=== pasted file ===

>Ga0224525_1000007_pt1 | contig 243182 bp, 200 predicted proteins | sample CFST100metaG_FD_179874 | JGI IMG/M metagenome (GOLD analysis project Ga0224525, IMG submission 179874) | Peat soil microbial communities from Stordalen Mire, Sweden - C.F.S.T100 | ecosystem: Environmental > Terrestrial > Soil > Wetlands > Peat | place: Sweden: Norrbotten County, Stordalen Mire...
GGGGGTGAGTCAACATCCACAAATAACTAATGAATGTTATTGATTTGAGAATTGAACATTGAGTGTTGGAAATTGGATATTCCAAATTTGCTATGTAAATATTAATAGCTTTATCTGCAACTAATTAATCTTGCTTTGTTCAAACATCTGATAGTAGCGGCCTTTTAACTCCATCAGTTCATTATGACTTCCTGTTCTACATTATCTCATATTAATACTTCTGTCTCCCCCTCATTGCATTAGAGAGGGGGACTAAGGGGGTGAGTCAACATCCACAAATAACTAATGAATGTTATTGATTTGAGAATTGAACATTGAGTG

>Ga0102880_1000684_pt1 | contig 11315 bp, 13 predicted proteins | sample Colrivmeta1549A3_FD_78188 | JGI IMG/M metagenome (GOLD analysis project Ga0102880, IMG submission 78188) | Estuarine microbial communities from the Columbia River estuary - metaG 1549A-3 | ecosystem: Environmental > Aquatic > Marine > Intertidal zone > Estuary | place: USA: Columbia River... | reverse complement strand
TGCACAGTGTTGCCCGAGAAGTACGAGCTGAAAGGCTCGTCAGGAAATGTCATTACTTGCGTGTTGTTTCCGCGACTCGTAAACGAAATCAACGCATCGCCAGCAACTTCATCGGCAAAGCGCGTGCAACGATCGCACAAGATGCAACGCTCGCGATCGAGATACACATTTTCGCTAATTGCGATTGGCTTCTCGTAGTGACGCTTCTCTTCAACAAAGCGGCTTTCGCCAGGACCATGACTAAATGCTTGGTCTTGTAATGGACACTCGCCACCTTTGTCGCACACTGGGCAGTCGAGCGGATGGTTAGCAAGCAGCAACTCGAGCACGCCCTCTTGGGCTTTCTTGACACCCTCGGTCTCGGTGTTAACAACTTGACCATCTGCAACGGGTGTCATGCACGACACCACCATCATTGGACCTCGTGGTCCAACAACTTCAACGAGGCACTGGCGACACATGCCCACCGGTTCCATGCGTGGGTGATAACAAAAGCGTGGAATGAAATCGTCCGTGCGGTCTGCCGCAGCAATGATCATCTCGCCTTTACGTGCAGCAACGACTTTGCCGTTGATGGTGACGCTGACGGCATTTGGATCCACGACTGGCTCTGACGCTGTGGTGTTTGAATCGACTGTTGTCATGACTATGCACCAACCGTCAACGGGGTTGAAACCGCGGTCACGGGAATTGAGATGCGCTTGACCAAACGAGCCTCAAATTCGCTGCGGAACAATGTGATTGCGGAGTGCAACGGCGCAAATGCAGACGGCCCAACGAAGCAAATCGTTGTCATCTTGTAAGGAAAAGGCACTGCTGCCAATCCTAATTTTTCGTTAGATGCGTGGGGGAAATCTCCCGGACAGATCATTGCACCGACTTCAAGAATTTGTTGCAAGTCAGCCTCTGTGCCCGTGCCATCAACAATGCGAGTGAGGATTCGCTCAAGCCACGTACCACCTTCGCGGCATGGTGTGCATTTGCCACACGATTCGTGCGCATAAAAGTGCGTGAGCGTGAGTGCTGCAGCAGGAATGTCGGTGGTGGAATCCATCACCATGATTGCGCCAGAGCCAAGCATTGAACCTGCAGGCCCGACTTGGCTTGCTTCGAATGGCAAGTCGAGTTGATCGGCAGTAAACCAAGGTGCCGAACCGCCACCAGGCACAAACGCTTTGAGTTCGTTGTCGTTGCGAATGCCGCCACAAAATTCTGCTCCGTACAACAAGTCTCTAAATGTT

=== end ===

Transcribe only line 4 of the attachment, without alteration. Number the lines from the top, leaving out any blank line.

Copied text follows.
TGCACAGTGTTGCCCGAGAAGTACGAGCTGAAAGGCTCGTCAGGAAATGTCATTACTTGCGTGTTGTTTCCGCGACTCGTAAACGAAATCAACGCATCGCCAGCAACTTCATCGGCAAAGCGCGTGCAACGATCGCACAAGATGCAACGCTCGCGATCGAGATACACATTTTCGCTAATTGCGATTGGCTTCTCGTAGTGACGCTTCTCTTCAACAAAGCGGCTTTCGCCAGGACCATGACTAAATGCTTGGTCTTGTAATGGACACTCGCCACCTTTGTCGCACACTGGGCAGTCGAGCGGATGGTTAGCAAGCAGCAACTCGAGCACGCCCTCTTGGGCTTTCTTGACACCCTCGGTCTCGGTGTTAACAACTTGACCATCTGCAACGGGTGTCATGCACGACACCACCATCATTGGACCTCGTGGTCCAACAACTTCAACGAGGCACTGGCGACACATGCCCACCGGTTCCATGCGTGGGTGATAACAAAAGCGTGGAATGAAATCGTCCGTGCGGTCTGCCGCAGCAATGATCATCTCGCCTTTACGTGCAGCAACGACTTTGCCGTTGATGGTGACGCTGACGGCATTTGGATCCACGACTGGCTCTGACGCTGTGGTGTTTGAATCGACTGTTGTCATGACTATGCACCAACCGTCAACGGGGTTGAAACCGCGGTCACGGGAATTGAGATGCGCTTGACCAAACGAGCCTCAAATTCGCTGCGGAACAATGTGATTGCGGAGTGCAACGGCGCAAATGCAGACGGCCCAACGAAGCAAATCGTTGTCATCTTGTAAGGAAAAGGCACTGCTGCCAATCCTAATTTTTCGTTAGATGCGTGGGGGAAATCTCCCGGACAGATCATTGCACCGACTTCAAGAATTTGTTGCAAGTCAGCCTCTGTGCCCGTGCCATCAACAATGCGAGTGAGGATTCGCTCAAGCCACGTACCACCTTCGCGGCATGGTGTGCATTTGCCACACGATTCGTGCGCATAAAAGTGCGTGAGCGTGAGTGCTGCAGCAGGAATGTCGGTGGTGGAATCCATCACCATGATTGCGCCAGAGCCAAGCATTGAACCTGCAGGCCCGACTTGGCTTGCTTCGAATGGCAAGTCGAGTTGATCGGCAGTAAACCAAGGTGCCGAACCGCCACCAGGCACAAACGCTTTGAGTTCGTTGTCGTTGCGAATGCCGCCACAAAATTCTGCTCCGTACAACAAGTCTCTAAATGTT